Because of imperfect efficiency of the detectors and channel loss, Bob cannot receive all the qubits. Gottesman has proven the security of the Bennet-Brassard quantum-key-distribution protocol in the case in which the source and detector are under the limited control of an adversary23. Similarly, considering the detectors and channel loss, the maximum mutual information between Alice and Eve becomes
For any wiretap channel, if the secrecy capacity is non-zero, i.e., if the legitimate receiver has a better channel than the eavesdropper, there exists some coding scheme that achieves perfect secrecy3. Not all coding schemes can guarantee the security; the security depends on the details of the coding.
It is well-known that in quantum communication, photon loss is very high due to inefficient photon sources, high channel loss and low detector efficiency. To guarantee the reliability and security of transmission for QSDC, we designed a coding scheme based on the concatenation of LDPC codes, with preprocessing based on the universal hashing families (UHF)29.
R.Q., Z.L., P.N., J.G. and G.-L.L. designed the protocol and the optical circuits, and setup the physical layout. Z.S., W.H., L.S., Q.H., L.Y. made the LDPC coding and pseudo-M series. R.Q., Z.L., L.Y. and G.-L.L. completed the security analysis. L.Y. and G.-L.L. supervised the project. G.-L.L. led the entire project. All authors contributed to the writing of the paper.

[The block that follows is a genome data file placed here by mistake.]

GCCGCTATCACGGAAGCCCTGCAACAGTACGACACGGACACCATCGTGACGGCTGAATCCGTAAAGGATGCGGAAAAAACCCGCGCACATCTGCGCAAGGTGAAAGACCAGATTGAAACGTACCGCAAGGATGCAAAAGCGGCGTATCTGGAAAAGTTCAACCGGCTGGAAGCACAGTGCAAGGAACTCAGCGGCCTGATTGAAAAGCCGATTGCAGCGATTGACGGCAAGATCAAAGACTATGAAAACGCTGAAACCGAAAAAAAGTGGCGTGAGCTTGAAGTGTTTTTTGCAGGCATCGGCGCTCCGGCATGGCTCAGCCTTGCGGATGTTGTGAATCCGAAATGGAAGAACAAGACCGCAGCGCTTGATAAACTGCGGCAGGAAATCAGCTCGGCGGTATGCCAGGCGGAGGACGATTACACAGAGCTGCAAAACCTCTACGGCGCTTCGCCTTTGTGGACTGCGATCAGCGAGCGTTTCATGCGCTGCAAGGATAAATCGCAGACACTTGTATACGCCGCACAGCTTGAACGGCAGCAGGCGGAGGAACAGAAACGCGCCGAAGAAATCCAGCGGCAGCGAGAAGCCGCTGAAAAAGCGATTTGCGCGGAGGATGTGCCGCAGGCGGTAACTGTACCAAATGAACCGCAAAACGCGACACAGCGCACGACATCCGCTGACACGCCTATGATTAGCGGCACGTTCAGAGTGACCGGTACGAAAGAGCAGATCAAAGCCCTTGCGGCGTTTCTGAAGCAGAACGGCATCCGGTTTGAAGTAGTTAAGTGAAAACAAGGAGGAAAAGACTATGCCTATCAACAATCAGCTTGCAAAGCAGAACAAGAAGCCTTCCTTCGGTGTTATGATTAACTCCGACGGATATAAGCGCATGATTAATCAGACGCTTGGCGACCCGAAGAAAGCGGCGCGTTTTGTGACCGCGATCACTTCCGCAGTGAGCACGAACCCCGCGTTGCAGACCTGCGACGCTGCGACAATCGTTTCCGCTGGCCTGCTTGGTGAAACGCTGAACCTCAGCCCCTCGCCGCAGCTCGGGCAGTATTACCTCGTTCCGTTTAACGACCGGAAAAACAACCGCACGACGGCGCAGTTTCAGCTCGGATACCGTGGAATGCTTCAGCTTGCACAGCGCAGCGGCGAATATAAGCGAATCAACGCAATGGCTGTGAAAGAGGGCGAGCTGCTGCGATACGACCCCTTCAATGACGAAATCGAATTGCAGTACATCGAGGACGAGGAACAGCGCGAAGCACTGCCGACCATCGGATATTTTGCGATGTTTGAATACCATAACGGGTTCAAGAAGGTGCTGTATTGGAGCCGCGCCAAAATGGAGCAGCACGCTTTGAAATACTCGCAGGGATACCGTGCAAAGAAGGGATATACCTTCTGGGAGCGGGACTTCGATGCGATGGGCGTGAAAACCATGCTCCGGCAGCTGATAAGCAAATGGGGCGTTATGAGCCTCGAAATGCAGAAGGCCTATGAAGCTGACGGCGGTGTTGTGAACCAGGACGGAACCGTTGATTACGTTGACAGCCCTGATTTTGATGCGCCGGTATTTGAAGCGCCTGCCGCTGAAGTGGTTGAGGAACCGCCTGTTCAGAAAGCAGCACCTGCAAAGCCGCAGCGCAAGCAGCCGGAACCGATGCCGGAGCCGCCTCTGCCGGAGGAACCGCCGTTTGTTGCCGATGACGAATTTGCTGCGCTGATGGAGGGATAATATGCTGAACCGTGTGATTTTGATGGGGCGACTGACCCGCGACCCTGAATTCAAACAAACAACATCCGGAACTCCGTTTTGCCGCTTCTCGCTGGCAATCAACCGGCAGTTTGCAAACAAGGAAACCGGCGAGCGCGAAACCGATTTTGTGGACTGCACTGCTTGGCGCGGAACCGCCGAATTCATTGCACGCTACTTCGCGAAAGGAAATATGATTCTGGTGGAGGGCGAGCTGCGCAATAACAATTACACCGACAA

Professional technical analysts typically accept three general assumptions for the discipline. The first is that, similar to the efficient market hypothesis, the market discounts everything. Second, they expect that prices, even in random market movements, will exhibit trends regardless of the time frame being observed. Finally, they believe that history tends to repeat itself. The repetitive nature of price movements is often attributed to market psychology, which tends to be very predictable based on emotions like fear or excitement. "}},"@type": "Question","name": "What's the Difference Between Fundamental and Technical Analysis?","acceptedAnswer": "@type": "Answer","text": "Fundamental analysis is a method of evaluating securities by attempting to measure the intrinsic value of a stock. The core assumption of technical analysis, on the other hand, is that all known fundamentals are factored into price; thus, there is no need to pay close attention to them. Technical analysts do not attempt to measure a security's intrinsic value, but instead, use stock charts to identify patterns and trends that might suggest what the security will do in the future.","@type": "Question","name": "How Can I Learn Technical Analysis?","acceptedAnswer": "@type": "Answer","text": "There are a variety of ways to learn technical analysis. The first step is to learn the basics of investing, stocks, markets, and financials. This can all be done through books, online courses, online material, and classes. Once the basics are understood, from there you can use the same types of materials but those that focus specifically on technical analysis. Investopedia's course on technical analysis is one specific option."]}]}] Investing Stocks Bonds Fixed Income Mutual Funds ETFs Options 401(k) Roth IRA Fundamental Analysis Technical Analysis Markets View All Simulator Login / Portfolio Trade Research My Games Leaderboard Economy Government Policy Monetary Policy Fiscal Policy View All Personal Finance Financial Literacy Retirement Budgeting Saving Taxes Home Ownership View All News Markets Companies Earnings Economy Crypto Personal Finance Government View All Reviews Best Online Brokers Best Life Insurance Companies Best CD Rates Best Savings Accounts Best Personal Loans Best Credit Repair Companies Best Mortgage Rates Best Auto Loan Rates Best Credit Cards View All Academy Investing for Beginners Trading for Beginners Become a Day Trader Technical Analysis All Investing Courses All Trading Courses View All TradeSearchSearchPlease fill out this field.SearchSearchPlease fill out this field.InvestingInvesting Stocks Bonds Fixed Income Mutual Funds ETFs Options 401(k) Roth IRA Fundamental Analysis Technical Analysis Markets View All SimulatorSimulator Login / Portfolio Trade Research My Games Leaderboard EconomyEconomy Government Policy Monetary Policy Fiscal Policy View All Personal FinancePersonal Finance Financial Literacy Retirement Budgeting Saving Taxes Home Ownership View All NewsNews Markets Companies Earnings Economy Crypto Personal Finance Government View All ReviewsReviews Best Online Brokers Best Life Insurance Companies Best CD Rates Best Savings Accounts Best Personal Loans Best Credit Repair Companies Best Mortgage Rates Best Auto Loan Rates Best Credit Cards View All AcademyAcademy Investing for Beginners Trading for Beginners Become a Day Trader Technical Analysis All Investing Courses All Trading Courses View All Financial Terms Newsletter About Us Follow Us Facebook Instagram LinkedIn TikTok Twitter YouTube Table of ContentsExpandTable of ContentsWhat Is Technical Analysis?Understanding Technical AnalysisUsing Technical AnalysisUnderlying AssumptionsTechnical vs. Fundamental AnalysisLimitations of Technical AnalysisChartered Market Technician (CMT)Technical Analysis FAQsInvestopediaInvestingTechnical Analysis: What It Is and How to Use It in InvestingBy 041b061a72